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Recapping (perhaps somewhat brutally), I understand the issues with this engine started when the timing chain and chain guides broke. At that point the most correct and appropriate response would have been to pull the engine from the vehicle to determine what caused this and to strip it down and thoroughly clean it to remove all large and fine debris including those in the oil passages, oil pump, pump pickup (and pick up screen) sump, valve lifters, valve gear and bearings. At the same time all engine parts would have been inspected and repaired and replaced as required and the engine completely overhauled (valves re-seated, new gaskets fitted head and block machined etc). Most likely after inspection and cleaning, new lifters and all new rings and bearings would also have been fitted and some new pistons and connecting rods fitted as needed where damaged and the cylinders at least honed if not re-bored. Alternatively, a known good second hand or rebuilt engine with a warranty could have been fitted. The foregoing pull the engine and thorough inspection clean and overhaul procedure is what I have always done when faced with similar circumstances.

In any event, we now have a worn engine with some new expensive parts fitted but with almost certainty some broken guide and chain parts debris of various sizes and hardness still in the sump, circulating in the oil and oil passages and likely held to the sumps pick-up screen. Further it’s extremely likely that we also have damaged and worn parts from the broken guide pieces circulating in the oil and from time to time blocking the sump pick-up screen and allowing other debris to circulate into the pump and through the oil passages and into the valve gear and bearings etc. This has probably already damaged the bearing causing the knocking.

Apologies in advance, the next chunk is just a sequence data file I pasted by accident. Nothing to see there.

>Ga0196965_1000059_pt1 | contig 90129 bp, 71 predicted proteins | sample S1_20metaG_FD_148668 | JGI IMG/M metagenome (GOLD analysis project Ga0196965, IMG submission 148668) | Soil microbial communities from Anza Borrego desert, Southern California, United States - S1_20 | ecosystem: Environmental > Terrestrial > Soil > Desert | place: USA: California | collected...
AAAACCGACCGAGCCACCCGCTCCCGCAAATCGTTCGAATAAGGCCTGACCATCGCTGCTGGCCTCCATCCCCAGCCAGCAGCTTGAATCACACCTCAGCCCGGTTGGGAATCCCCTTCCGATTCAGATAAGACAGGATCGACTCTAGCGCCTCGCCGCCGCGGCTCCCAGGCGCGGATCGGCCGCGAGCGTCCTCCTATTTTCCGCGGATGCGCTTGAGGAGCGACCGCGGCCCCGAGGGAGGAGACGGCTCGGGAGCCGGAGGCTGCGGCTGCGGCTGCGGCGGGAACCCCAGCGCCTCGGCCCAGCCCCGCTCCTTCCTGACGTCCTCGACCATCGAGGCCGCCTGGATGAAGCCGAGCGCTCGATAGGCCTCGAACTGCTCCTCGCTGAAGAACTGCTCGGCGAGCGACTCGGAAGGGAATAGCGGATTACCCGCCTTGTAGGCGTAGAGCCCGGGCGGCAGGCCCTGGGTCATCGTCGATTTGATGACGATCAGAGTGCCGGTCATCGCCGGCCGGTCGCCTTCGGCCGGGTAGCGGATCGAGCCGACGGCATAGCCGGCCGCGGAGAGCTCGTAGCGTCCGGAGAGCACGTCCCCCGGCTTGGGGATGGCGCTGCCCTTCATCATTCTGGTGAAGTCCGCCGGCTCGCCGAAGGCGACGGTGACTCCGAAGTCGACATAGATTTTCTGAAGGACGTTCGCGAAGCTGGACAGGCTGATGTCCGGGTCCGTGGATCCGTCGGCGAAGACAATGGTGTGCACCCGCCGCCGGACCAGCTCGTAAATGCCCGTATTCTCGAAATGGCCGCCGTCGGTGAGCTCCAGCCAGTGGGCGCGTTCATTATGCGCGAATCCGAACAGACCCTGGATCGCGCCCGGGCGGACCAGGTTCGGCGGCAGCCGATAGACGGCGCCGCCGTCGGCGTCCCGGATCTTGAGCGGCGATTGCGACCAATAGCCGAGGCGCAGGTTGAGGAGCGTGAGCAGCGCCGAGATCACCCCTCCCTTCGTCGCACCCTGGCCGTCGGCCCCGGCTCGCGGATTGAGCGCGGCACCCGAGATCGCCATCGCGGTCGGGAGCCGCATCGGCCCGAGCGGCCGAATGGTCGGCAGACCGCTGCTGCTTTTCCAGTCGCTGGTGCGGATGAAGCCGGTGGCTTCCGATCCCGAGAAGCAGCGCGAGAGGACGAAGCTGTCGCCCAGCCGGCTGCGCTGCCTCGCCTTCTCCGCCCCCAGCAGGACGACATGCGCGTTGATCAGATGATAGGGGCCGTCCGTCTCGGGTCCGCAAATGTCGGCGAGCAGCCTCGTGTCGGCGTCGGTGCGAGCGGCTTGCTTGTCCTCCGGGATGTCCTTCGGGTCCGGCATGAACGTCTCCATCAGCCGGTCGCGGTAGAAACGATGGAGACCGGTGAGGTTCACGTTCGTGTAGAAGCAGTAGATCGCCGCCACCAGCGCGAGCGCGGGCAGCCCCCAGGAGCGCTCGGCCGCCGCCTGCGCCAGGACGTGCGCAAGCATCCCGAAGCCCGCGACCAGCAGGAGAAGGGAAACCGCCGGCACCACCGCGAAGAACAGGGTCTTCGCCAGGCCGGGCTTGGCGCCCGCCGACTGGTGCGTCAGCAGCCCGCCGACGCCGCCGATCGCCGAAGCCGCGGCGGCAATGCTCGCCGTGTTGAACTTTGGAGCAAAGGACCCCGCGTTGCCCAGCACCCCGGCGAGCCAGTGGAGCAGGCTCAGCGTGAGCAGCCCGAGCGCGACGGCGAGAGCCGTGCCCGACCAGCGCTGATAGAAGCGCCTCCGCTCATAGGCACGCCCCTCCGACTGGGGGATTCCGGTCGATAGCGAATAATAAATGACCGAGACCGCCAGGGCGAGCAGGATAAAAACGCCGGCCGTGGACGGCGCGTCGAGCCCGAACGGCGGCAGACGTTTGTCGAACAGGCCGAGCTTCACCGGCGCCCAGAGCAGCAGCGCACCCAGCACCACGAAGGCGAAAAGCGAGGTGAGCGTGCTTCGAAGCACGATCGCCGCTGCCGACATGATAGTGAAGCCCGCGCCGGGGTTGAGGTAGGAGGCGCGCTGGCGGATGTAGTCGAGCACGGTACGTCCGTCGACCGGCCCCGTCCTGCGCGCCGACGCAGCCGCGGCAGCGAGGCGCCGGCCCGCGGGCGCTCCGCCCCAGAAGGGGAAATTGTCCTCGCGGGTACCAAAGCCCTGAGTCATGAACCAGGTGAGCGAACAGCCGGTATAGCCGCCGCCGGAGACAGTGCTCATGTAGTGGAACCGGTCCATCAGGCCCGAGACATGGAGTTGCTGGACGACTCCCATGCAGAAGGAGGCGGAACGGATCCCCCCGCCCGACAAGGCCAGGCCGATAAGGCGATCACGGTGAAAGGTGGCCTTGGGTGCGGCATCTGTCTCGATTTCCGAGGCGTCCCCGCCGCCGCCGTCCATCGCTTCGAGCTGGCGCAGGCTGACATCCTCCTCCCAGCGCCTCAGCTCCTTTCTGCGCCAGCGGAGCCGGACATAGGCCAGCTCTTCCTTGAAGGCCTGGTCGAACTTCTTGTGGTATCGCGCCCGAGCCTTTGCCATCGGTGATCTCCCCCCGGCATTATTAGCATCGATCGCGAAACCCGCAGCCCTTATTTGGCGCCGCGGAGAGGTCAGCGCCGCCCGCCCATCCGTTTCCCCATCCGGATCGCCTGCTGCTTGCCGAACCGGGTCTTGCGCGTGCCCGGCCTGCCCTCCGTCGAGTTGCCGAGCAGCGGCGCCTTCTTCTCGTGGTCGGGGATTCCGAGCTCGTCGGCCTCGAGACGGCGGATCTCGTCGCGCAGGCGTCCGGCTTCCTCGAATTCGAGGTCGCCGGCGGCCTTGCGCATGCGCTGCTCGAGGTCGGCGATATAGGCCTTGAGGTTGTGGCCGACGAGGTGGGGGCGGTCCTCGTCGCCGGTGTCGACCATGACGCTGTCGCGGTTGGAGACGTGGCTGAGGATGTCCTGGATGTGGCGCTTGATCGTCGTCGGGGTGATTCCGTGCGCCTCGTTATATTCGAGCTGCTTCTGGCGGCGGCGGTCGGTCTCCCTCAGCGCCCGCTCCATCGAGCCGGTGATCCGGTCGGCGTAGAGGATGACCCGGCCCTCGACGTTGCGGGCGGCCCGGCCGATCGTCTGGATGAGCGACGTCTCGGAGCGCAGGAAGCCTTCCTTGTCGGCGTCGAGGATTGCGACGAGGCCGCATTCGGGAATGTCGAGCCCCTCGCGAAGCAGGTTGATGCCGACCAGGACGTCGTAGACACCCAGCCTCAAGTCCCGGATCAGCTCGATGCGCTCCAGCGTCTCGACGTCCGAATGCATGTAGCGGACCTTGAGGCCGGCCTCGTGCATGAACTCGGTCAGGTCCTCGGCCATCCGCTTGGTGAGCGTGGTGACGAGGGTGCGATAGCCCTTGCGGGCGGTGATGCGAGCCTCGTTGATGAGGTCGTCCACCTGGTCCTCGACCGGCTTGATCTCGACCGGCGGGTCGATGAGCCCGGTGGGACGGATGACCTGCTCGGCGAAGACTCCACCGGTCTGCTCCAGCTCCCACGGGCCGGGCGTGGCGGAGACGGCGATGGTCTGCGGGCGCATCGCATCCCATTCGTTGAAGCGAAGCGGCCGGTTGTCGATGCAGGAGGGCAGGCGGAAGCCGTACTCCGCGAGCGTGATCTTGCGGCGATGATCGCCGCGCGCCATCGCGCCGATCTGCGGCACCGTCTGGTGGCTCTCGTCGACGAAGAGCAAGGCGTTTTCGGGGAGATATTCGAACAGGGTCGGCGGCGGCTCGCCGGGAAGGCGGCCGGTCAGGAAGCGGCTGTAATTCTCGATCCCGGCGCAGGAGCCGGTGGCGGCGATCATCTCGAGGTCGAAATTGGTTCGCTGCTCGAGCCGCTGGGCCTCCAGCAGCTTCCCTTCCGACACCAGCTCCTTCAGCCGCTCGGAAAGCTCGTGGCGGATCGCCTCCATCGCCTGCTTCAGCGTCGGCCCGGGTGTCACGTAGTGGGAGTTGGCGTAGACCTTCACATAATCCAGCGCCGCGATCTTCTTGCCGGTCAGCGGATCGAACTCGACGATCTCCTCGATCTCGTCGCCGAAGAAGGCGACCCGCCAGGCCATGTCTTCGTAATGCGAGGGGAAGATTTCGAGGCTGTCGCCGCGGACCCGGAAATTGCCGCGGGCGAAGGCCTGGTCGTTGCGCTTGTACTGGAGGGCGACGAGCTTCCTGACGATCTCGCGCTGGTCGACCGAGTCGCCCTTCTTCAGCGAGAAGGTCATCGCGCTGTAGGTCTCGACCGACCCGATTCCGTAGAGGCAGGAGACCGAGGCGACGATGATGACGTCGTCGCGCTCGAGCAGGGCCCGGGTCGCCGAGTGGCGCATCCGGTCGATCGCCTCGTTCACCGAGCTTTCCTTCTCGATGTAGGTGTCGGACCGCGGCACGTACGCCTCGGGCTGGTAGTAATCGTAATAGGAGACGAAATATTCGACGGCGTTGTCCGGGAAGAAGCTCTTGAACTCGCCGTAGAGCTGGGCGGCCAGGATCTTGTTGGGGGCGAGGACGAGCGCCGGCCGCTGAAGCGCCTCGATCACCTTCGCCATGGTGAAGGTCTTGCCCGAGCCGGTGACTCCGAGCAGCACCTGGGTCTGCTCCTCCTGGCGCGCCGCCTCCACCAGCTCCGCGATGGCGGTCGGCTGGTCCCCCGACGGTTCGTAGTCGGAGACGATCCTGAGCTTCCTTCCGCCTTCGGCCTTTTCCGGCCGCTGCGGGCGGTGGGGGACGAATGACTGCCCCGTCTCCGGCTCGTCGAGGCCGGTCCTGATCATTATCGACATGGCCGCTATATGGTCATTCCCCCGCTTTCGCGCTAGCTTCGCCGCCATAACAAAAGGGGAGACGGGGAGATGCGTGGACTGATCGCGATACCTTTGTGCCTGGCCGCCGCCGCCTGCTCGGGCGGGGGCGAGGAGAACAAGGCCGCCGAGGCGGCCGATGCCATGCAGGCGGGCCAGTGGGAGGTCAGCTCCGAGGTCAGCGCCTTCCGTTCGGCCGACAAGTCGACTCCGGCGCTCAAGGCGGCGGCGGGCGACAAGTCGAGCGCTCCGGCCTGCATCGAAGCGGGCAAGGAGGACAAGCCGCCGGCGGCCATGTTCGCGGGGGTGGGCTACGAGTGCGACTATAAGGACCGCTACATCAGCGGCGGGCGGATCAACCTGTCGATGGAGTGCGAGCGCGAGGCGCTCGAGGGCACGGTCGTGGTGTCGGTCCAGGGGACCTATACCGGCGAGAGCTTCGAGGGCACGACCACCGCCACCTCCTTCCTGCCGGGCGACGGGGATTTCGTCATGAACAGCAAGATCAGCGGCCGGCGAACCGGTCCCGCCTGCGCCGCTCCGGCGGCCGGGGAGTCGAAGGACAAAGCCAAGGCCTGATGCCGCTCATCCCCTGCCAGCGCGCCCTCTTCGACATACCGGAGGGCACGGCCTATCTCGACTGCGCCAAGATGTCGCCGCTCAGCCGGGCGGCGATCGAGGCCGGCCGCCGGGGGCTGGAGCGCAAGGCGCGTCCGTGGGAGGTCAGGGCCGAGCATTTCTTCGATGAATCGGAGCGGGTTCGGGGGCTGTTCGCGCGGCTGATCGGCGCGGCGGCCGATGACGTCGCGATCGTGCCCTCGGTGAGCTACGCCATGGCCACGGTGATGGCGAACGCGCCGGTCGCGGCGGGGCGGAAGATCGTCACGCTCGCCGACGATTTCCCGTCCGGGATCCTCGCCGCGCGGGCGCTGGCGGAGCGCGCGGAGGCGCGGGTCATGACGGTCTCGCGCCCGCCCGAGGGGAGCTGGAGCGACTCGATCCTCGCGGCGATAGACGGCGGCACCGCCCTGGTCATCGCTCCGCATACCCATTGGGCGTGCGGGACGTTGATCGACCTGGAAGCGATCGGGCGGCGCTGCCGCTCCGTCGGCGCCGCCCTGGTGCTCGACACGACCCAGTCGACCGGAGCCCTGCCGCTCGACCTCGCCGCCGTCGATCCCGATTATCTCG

Ultimately, I believe that unless the engine is pulled and all parts thoroughly cleaned and inspected and more new components fitted as required this engine is extremely likely going to fail catastrophically; be it from a) a seized bearing (and/or an associated bent rod) b) another broken timing chain and/or chain guide when another old piece of debris gets caught in the chain, c) a locked up oil pump when a piece of debris gets inside d)valve gear failure from a piece of debris being caught in it or e) a similar debris caused failure.

I will keep trying to help with further "band-aid" solutions and interim diagnostics as requested but I am not sure it is really the best way to go. But it's your call and I will continue to answer questions and help as i can. There is of course a chance (I think extremely small one) I am wrong about this and you will find a long term cheap fix without pulling, and thoroughly inspecting, cleaning and overhauling the engine. Or you might elect to live with the noise and other issues and simply replace or overhaul the engine when it ultimately fails. Again, and regardless of what you choose to do, I will continue to provide any advice I can when asked.